Dos and don’ts of helping California children cope with divorce

The divorce of their parents may be challenging for some kids, but there are things that parents can do to help them cope with this type of life change.

As of 2013, the parents of 1.5 million children across the U.S. get divorced each year, according to Scientific American. When there are kids involved, it can make the end of a marriage even more challenging. Since they often do not understand what is going on or why these changes are happening, some children may struggle to adjust to this type of major life change. However, California parents may help their kids to cope with a divorce by following these dos and don'ts.

Do put the children first

It is common for divorcing spouses to be at odds with one another and to have arguments and differences of opinion. However, Scientific American reports that research has shown that children who are exposed to prolonged conflict between their parents may have more trouble adjusting to divorce. Therefore, it is advisable that parents put their children's needs ahead of their own. They should do their best not to fight or speak negatively about their former partners in front of their kids.

Don't create divides

With few exceptions, it is important for children to have a relationship with both of their parents. As such, people should encourage their kids to maintain the parent-child relationship with their former partners during and after a divorce. Furthermore, parents should refrain from putting their children in a position where they feel guilty for spending time with their other parents or as though they must choose a side.

Do offer reassurances

United HealthCare Services, Inc., points out that children often feel as though they have done something to cause their parents' divorce. This is especially common for kids who are three-years-old or younger when their parents split. Thus, it is advisable that people reassure their children that they are in no way responsible for their divorce.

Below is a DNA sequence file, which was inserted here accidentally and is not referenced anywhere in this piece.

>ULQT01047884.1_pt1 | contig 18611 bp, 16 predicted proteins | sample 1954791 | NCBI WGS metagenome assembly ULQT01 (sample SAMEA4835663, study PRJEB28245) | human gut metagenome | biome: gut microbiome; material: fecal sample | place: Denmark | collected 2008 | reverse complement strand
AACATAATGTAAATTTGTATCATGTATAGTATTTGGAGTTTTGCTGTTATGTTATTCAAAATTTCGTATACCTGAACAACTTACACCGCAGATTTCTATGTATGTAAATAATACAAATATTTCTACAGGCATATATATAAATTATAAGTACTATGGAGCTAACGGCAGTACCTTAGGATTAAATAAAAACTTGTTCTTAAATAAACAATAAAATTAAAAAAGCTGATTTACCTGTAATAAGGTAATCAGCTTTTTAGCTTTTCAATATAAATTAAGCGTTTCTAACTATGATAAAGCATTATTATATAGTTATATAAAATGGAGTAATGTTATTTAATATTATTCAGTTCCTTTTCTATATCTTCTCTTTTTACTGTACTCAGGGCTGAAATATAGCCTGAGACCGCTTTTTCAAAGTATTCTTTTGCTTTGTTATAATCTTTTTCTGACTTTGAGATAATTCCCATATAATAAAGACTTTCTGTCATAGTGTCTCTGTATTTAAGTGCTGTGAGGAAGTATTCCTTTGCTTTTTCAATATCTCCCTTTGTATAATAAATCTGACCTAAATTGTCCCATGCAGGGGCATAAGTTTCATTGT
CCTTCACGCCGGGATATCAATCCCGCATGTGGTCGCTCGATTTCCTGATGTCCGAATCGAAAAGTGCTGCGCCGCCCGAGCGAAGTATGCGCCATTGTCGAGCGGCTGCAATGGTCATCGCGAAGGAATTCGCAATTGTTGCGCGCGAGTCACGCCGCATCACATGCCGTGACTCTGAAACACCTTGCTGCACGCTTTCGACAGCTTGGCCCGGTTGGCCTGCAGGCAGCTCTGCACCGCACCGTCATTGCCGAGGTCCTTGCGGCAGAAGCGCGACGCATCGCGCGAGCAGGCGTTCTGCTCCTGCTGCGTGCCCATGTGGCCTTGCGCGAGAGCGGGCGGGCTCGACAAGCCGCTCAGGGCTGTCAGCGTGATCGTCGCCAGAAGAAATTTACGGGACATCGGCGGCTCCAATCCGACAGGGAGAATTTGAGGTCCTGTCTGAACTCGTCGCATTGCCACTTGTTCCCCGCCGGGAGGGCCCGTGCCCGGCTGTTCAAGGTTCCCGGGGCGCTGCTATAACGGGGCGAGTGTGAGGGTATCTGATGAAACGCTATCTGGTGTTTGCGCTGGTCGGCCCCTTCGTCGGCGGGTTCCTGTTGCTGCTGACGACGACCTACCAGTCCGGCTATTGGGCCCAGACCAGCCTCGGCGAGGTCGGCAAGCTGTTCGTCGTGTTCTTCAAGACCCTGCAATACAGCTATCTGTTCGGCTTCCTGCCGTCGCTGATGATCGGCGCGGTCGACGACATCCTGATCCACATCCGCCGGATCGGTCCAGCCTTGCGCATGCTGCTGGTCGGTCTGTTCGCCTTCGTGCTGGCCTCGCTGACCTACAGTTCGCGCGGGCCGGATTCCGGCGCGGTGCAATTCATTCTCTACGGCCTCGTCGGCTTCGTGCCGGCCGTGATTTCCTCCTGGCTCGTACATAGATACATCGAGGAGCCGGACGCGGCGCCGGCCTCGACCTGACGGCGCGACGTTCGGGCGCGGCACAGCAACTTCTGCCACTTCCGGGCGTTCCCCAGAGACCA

Don't introduce other major changes

As a result of one household becoming two and other related changes, divorce often creates significant upheaval in children's lives. For some children, this creates instability, which may cause them anxiety and upset. During the divorce process, it is suggested that parents avoid introducing other major changes into their children's lives as much as possible. This includes moving them to a new school or community.

Do encourage communication

Initially the news of their parents' pending divorce may shock children. However, once they have had time to process what is happening, they may have questions or want to discuss how they are feeling. Although it may be difficult in some cases for parents to hear how their decision to split has affected their children, it is recommended that they encourage their children to communicate. Doing so may help their children to process their emotions and allow them to gauge how their kids are coping with the changes.

Don't change the rules

During and after a divorce, some parents may relax their parenting rules in an effort to make things easier on them. However, bending these rules could adversely impact the consistency, routine and structure in their households. The Mayo Clinic points out that this may cause insecurities for children. By continuing to parent as they always have, people may provide the security their children need.

Obtain legal assistance

Going through a divorce may be challenging enough for adults in California. However, it may be even more difficult for the children of divorcing couples, particularly if the matter is drawn out or contentious. Thus, it may be helpful for parents who are ending their marriages to seek legal guidance. An attorney may guide them through the process and aid them in negotiating a settlement.